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12 Angry Men

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12 Angry Men

In a world where the jury is the voice of the people's justice, twelve men sit in a room poised to determine the fate of one boy's life. Did he do it? If he didn't, who did? Why would a young man kill his beloved father with a switchblade knife? The moment that the jury-comprised of twelve Caucasian men, abhorrent in today's society-entered the small, blank, bleak room, they had already come to the conclusion that the young man was guilty as charged without deliberation. One lone man stood his ground and had the guts to stand up to the others and profess that he believed the man could not be found guilty beyond a reasonable doubt due to conflicting information. How could he prove it?

Through verbal and nonverbal communication, the one lonely juror convinced the other eleven men of the young man's innocence. One can never underestimate the power of persuasion; even in the face of extreme prejudice, bias, ignorance, and conflicting personalities the juror persevered. Juror number eight was clever, cunning, and persuasive in his arguments for a not guilty verdict. He was able to point out the inconsistencies of eyewitnesses and the lackadaisical representation of the court appointed attorney provided. The turning point for juror number eight’s argument came when he reenacted the scene of the murder to prove that the eyewitness could not have made the journey from his bedroom to the hallway in fifteen seconds. The jury came back with a not guilty verdict due to the unrelenting juror who believed in the innocence of one man.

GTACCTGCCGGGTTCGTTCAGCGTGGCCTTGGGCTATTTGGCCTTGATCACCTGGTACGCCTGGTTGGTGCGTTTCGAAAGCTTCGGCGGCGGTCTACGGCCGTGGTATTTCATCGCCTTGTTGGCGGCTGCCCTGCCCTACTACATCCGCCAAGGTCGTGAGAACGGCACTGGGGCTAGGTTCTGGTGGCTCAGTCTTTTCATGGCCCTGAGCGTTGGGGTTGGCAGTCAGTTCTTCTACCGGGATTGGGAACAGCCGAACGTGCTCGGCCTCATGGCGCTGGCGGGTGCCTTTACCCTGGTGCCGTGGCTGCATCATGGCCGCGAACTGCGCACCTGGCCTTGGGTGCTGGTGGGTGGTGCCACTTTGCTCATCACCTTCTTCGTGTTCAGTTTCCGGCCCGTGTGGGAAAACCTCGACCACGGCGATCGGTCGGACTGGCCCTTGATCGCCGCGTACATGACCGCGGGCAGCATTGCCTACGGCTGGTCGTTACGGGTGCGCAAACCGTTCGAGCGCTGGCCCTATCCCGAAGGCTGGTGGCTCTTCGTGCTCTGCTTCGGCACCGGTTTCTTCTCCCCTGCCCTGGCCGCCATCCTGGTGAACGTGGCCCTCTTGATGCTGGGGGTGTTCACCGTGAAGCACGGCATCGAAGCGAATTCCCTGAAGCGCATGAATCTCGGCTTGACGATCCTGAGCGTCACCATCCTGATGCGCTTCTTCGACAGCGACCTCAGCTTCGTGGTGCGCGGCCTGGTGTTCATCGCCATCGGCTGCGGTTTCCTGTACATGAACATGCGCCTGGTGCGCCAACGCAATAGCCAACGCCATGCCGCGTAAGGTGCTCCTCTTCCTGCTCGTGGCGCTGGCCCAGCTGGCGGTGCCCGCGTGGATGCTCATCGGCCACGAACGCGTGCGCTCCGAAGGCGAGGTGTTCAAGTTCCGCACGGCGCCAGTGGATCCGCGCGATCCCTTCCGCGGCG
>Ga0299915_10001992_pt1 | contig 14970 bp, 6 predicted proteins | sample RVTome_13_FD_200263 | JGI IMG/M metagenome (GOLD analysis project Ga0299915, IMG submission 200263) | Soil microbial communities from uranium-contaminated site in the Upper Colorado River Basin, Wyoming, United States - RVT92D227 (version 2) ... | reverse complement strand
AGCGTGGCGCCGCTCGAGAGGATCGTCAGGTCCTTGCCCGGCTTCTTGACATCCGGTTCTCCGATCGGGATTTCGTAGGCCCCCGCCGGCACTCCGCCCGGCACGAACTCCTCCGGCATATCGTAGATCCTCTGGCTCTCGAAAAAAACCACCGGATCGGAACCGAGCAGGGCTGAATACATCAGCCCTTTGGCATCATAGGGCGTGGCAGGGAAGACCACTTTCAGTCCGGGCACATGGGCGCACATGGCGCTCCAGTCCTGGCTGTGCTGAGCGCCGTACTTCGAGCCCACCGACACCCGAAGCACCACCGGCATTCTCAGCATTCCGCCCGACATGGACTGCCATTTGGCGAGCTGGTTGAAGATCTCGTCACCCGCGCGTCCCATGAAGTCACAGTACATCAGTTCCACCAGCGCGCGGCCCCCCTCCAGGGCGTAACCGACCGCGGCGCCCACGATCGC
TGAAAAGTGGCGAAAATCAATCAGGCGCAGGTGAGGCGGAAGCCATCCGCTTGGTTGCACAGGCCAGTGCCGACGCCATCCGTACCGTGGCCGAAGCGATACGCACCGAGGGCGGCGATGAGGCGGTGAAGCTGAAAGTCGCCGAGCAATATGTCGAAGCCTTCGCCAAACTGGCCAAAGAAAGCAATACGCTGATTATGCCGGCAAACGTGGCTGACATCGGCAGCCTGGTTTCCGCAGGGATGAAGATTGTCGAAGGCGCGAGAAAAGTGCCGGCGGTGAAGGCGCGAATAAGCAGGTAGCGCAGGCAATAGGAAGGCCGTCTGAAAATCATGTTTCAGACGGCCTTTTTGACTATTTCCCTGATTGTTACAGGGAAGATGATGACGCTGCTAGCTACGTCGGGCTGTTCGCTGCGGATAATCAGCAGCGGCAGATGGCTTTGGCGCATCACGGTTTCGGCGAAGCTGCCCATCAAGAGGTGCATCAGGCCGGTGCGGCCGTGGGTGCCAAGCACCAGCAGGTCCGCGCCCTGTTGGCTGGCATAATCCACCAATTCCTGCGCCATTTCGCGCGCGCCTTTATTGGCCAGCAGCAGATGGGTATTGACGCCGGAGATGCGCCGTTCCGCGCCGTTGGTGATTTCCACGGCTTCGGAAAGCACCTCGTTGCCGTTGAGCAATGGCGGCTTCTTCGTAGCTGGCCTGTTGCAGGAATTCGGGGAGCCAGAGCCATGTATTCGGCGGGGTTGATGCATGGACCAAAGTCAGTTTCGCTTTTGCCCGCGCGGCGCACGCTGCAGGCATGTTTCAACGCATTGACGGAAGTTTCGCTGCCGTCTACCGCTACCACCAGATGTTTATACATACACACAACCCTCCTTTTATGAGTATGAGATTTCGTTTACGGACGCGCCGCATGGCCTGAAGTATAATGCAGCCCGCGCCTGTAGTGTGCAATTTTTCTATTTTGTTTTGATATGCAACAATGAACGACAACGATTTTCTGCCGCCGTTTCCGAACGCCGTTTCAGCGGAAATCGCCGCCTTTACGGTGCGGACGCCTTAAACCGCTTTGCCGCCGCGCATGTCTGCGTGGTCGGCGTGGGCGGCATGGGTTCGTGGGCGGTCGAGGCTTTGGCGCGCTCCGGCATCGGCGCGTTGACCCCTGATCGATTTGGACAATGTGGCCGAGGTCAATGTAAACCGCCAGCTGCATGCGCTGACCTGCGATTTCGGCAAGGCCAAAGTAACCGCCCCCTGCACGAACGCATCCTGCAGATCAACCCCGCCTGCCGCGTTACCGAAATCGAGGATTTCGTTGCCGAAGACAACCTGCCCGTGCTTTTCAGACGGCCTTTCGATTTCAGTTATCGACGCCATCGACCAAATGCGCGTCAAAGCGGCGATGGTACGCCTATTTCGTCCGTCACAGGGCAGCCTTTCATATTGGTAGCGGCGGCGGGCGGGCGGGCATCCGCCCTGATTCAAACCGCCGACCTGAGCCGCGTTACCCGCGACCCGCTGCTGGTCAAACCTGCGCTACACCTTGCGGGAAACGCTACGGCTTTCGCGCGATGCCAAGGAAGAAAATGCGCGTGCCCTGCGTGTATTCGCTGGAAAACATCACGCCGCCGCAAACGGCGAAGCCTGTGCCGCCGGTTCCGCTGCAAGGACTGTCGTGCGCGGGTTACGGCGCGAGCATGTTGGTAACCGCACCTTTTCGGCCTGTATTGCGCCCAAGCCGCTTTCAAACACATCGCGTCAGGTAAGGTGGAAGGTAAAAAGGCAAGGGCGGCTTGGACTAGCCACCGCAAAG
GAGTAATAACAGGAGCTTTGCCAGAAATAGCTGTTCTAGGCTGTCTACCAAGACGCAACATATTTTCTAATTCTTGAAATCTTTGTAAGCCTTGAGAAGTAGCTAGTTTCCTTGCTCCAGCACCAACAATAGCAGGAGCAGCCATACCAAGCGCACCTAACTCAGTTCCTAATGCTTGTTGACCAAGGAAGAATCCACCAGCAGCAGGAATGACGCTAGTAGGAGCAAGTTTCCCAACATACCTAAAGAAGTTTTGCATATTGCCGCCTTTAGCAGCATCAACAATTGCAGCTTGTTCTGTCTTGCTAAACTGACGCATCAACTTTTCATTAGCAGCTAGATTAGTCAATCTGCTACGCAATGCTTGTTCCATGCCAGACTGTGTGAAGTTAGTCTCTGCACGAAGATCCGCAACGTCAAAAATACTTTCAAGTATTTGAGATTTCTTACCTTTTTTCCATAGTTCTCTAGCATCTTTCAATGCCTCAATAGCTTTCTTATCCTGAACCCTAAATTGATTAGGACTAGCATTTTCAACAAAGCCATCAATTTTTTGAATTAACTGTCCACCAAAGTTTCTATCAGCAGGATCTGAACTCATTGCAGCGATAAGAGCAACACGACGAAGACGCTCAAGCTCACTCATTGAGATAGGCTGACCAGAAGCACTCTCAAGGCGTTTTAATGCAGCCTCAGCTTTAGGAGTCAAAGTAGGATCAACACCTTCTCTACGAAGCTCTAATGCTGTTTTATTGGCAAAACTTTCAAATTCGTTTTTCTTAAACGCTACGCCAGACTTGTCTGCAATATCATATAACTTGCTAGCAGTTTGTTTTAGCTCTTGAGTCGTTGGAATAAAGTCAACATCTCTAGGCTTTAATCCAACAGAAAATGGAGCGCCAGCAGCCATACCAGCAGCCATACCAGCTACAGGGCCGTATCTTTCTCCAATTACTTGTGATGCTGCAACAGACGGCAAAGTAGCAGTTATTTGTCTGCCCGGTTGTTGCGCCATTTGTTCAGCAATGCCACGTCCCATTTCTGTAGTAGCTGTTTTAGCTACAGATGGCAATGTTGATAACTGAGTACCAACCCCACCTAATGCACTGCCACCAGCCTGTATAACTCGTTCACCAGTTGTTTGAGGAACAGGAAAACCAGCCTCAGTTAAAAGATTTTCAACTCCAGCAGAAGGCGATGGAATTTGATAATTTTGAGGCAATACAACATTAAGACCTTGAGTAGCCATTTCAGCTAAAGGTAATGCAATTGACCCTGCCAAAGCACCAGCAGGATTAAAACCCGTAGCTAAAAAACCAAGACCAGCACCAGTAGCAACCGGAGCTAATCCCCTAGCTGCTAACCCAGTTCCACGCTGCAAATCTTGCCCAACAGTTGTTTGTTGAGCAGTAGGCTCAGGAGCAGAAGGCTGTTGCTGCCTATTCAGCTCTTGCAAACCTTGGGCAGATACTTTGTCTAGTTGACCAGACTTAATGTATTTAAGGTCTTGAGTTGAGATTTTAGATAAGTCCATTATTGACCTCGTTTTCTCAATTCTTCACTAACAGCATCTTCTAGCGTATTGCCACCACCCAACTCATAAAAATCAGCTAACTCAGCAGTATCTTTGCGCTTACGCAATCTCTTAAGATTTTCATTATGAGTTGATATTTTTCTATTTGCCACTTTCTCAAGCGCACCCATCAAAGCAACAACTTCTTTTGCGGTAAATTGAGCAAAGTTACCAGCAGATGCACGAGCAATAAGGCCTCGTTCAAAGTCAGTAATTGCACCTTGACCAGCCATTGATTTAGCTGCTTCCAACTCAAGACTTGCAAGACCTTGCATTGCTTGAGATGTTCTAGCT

One of the most profound scenes in the movie is the entrance of the jurors into the deliberation chambers of the courtroom and the initial vote. This scene shows the jurors in their glory as they begin to voice and discuss their thoughts and beliefs about the cases and the accused. The jurors’ perception of the boy was solid upon entering the jury room due to their stereotyping of the boy and his rearing. Many presumed him guilty based on previous interactions or “known facts” of people growing up in a low socioeconomic environment. The fact that he was Latino and young-eighteen to be exact-aided the jurors in their presumption of his guilt. The only man that wanted to look at the boy as an individual and give him the benefit of the doubt was juror number eight. Because the jurors had generalized their experiences of this group of people, they walked in, cast their vote, and were ready to walk out with the verdict without deliberating; but with the non guilty ballot cast, they were not able to get out that easily.